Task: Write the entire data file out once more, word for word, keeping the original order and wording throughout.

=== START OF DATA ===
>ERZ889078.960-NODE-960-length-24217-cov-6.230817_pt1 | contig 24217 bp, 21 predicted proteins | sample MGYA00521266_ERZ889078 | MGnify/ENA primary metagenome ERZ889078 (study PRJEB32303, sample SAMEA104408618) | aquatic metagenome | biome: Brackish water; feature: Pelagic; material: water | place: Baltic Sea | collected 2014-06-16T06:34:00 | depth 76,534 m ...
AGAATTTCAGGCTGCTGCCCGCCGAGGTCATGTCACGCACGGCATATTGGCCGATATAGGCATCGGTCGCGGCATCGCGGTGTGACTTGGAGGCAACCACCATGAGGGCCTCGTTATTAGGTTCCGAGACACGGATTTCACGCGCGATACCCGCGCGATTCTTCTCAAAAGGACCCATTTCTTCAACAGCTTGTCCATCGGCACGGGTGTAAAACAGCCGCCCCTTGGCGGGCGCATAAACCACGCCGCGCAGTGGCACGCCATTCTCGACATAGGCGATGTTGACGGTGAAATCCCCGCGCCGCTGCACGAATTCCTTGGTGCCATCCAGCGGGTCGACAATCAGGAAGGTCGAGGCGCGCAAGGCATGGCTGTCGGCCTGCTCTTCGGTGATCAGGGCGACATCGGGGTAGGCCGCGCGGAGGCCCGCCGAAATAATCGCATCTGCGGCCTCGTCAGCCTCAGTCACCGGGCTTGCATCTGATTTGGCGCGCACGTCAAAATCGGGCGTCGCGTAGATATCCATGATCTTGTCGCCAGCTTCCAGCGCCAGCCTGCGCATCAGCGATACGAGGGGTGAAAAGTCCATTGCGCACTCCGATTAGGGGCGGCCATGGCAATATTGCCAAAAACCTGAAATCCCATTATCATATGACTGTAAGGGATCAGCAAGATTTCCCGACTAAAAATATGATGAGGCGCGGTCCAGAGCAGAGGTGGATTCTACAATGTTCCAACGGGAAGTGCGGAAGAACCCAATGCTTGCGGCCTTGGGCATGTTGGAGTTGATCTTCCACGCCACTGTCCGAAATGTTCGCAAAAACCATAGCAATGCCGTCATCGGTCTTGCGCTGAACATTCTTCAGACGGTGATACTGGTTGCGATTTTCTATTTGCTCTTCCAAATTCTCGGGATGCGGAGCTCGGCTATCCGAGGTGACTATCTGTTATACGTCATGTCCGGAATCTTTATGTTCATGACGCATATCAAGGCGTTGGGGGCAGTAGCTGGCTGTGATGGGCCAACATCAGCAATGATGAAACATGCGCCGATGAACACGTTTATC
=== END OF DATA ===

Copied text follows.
>ERZ889078.960-NODE-960-length-24217-cov-6.230817_pt1 | contig 24217 bp, 21 predicted proteins | sample MGYA00521266_ERZ889078 | MGnify/ENA primary metagenome ERZ889078 (study PRJEB32303, sample SAMEA104408618) | aquatic metagenome | biome: Brackish water; feature: Pelagic; material: water | place: Baltic Sea | collected 2014-06-16T06:34:00 | depth 76,534 m ...
AGAATTTCAGGCTGCTGCCCGCCGAGGTCATGTCACGCACGGCATATTGGCCGATATAGGCATCGGTCGCGGCATCGCGGTGTGACTTGGAGGCAACCACCATGAGGGCCTCGTTATTAGGTTCCGAGACACGGATTTCACGCGCGATACCCGCGCGATTCTTCTCAAAAGGACCCATTTCTTCAACAGCTTGTCCATCGGCACGGGTGTAAAACAGCCGCCCCTTGGCGGGCGCATAAACCACGCCGCGCAGTGGCACGCCATTCTCGACATAGGCGATGTTGACGGTGAAATCCCCGCGCCGCTGCACGAATTCCTTGGTGCCATCCAGCGGGTCGACAATCAGGAAGGTCGAGGCGCGCAAGGCATGGCTGTCGGCCTGCTCTTCGGTGATCAGGGCGACATCGGGGTAGGCCGCGCGGAGGCCCGCCGAAATAATCGCATCTGCGGCCTCGTCAGCCTCAGTCACCGGGCTTGCATCTGATTTGGCGCGCACGTCAAAATCGGGCGTCGCGTAGATATCCATGATCTTGTCGCCAGCTTCCAGCGCCAGCCTGCGCATCAGCGATACGAGGGGTGAAAAGTCCATTGCGCACTCCGATTAGGGGCGGCCATGGCAATATTGCCAAAAACCTGAAATCCCATTATCATATGACTGTAAGGGATCAGCAAGATTTCCCGACTAAAAATATGATGAGGCGCGGTCCAGAGCAGAGGTGGATTCTACAATGTTCCAACGGGAAGTGCGGAAGAACCCAATGCTTGCGGCCTTGGGCATGTTGGAGTTGATCTTCCACGCCACTGTCCGAAATGTTCGCAAAAACCATAGCAATGCCGTCATCGGTCTTGCGCTGAACATTCTTCAGACGGTGATACTGGTTGCGATTTTCTATTTGCTCTTCCAAATTCTCGGGATGCGGAGCTCGGCTATCCGAGGTGACTATCTGTTATACGTCATGTCCGGAATCTTTATGTTCATGACGCATATCAAGGCGTTGGGGGCAGTAGCTGGCTGTGATGGGCCAACATCAGCAATGATGAAACATGCGCCGATGAACACGTTTATC